Direct Marketing Goes Digital: Addressability Matters More Than Ever

Updated: January 14, 2010

Direct digital marketing is not designed to replace tried and true, established marketing methods. Traditional direct marketing is still thriving and effective. The personalization and targeting capabilities - from inserting the name of the recipient in the creative to targeting a specific zip code - make direct mail a relevant tactic now and for the foreseeable future. However, while the consumer still has a physical address, reaching them at home is no longer the most efficient or effective method of meeting sales and marketing goals. The modernization and mobility of the consumer has forced the discipline of marketing to innovate.

There are several key differences that highlight the separation between direct digital marketing and traditional direct marketing.

First, direct digital marketing offers enhanced accountability - in real time. An email send provides click through and conversion data instantly, keeping the marketing manager and the board room equally satisfied. A common and useful measuring stick for direct marketing is cost per sale. An email campaign gathers and computes both sides of the equation - the cost to send the campaign and the total sales from the campaign - easily and instantly. A traditional direct marketing campaign using direct mail cannot measure any results in real time, and frustrated marketers sometimes struggle to determine a reliable sales figure from the campaign.

Second, direct marketing's hallmark is targeting, but direct digital marketing takes targeting to a completely new, microscopic level. For example, a traditional direct mail campaign focuses on targeting to a specific zip code. If the campaign objective requires a deeper level of targeting, the cost goes up. With direct digital marketing all types of targeting and segmentation have the same cost - no matter how specific the target gets. Also, the opportunities for targeting are vast. While direct marketing targets primarily on geographic and demographic data, direct digital marketing goes much further by targeting on very specific data points like recent purchase history.

Third, modern consumers demand relevant communications, meaning the message must both appeal to the consumer and be received at the right time. Not only do statistics show consumers are more likely to make a purchase when the marketing content is timely and relevant to their specific needs, sending a consumer content that is not relevant damages a potentially profitable relationship. Sure, sales figures improve with relevant content, but the cost of irrelevance is high.

Last, direct digital marketing offers a more pleasing return on investment. Message relevance demands more versions of the creative, but the cost for developing more versions of the marketing content for a direct digital marketing campaign - even if a new version is needed at the eleventh hour (as usual) - are often less than changes to an offline piece of content. Marketers also have the flexibility to be as specific as they would like to be when targeting a certain group, while the cost for micro-targeting through traditional channels is so high that it becomes difficult to incorporate into the campaign strategy.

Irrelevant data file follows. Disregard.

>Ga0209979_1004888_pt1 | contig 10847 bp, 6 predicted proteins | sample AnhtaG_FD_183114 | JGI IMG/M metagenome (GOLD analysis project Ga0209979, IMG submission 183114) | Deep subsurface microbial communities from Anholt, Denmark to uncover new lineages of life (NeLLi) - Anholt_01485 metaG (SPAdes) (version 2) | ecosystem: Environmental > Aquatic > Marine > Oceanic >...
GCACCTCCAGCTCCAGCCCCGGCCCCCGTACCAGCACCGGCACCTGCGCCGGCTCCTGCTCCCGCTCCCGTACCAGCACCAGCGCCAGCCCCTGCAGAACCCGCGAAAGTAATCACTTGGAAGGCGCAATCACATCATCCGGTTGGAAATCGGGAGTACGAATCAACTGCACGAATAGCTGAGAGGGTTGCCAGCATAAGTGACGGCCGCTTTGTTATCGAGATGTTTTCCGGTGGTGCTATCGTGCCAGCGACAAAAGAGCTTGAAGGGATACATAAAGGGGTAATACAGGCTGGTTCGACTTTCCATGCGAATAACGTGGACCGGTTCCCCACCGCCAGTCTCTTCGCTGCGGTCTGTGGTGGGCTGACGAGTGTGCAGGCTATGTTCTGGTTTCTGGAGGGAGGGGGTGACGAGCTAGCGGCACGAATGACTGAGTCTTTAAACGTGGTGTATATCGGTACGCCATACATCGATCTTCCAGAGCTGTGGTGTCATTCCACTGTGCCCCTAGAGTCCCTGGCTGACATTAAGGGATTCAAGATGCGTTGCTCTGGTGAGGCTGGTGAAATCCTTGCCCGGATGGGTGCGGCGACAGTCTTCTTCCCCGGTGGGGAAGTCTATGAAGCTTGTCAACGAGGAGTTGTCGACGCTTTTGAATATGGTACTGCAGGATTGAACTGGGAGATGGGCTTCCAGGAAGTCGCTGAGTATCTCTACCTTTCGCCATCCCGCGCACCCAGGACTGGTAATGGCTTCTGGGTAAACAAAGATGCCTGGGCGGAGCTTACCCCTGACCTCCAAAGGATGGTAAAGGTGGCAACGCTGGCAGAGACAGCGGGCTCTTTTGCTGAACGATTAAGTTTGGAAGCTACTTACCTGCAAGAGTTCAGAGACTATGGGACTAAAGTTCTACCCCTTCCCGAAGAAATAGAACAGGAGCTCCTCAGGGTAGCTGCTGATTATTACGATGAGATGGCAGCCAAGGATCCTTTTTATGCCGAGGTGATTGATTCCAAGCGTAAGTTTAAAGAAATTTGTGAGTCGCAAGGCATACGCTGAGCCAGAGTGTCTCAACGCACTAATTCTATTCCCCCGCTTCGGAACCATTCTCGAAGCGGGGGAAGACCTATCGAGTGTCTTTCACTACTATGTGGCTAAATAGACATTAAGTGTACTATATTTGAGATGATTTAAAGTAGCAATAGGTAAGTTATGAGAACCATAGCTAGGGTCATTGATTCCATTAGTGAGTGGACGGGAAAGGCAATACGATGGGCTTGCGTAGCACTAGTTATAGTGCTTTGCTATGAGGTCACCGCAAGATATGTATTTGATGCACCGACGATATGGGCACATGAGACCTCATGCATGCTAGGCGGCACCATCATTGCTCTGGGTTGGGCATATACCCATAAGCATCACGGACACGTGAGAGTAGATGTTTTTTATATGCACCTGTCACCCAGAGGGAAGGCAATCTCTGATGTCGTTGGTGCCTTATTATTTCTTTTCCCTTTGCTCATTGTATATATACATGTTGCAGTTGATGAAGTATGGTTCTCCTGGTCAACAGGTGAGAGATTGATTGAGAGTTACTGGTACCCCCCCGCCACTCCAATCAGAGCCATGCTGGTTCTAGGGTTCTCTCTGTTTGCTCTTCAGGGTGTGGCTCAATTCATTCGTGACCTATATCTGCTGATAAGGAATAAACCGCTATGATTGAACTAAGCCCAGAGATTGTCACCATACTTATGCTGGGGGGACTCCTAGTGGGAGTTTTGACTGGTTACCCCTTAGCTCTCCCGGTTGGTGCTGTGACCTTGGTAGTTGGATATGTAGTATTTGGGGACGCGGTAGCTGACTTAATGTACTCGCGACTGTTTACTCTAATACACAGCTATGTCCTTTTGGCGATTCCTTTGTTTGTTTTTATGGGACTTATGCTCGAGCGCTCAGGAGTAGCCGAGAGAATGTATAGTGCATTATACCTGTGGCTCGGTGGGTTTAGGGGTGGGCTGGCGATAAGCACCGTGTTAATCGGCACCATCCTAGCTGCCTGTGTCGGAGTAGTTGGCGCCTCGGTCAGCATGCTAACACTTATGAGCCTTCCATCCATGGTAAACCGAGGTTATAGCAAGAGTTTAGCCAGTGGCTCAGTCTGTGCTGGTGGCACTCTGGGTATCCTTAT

Direct digital marketing takes many of the core components that make direct marketing effective and significantly extends them. While it is tempting to list the pillars of marketing's modern medium - email, Web, and mobile - under the old and trusty direct marketing name, it is a misnomer because direct digital marketing offers so much more than traditional direct marketing. The promise of enhanced accountability, the tremendous targeting capabilities, the ability to create relevant content, and the reduced cost of designing and executing a campaign make direct digital marketing ideal for addressable online communications. Marketers must begin thinking about "online marketing" the same way they think about traditional marketing. Online offers opportunities for mass marketing with display and banner advertising and search, and addressable marketing in the form of direct digital marketing.

Featured Research
  • The New 2017 Contact Center Comparison Guide

    We’ve put together a comparison guide that covers over 40 of the top call center software options, providing details on pricing, features, support, and integrations. If you want to save time and still make a great investment, this guide is a must read. more

  • Phone Systems Comparison Guide: VoIP for Small to Midsize Businesses

    It was a painstaking process, but to help B2B companies start 2017 off on the right foot, we recently compiled a comparative list of the top 43 small to midsize business phone vendors. more

  • 16 Mistakes to Avoid When Buying a Phone System

    Purchasing a phone system for your business is a major investment. With the average business changing phone systems only once every seven years, it’s important to make the right decision. more

  • 2017 Video Conferencing Trends

    New advancements are also making video more beneficial to a greater range of business areas including marketing, HR, and internal operations. Many solutions are economical, easy to use, and very effective at making communication more personal. more

  • [Infographic] Top 11 VoIP Vendors

    A good VoIP provider will offer additional benefits as well, but many first-time buyers find assessing each option to be difficult. Nevertheless, this is an important step in the buying process because a substandard provider can easily waste both your time and money. more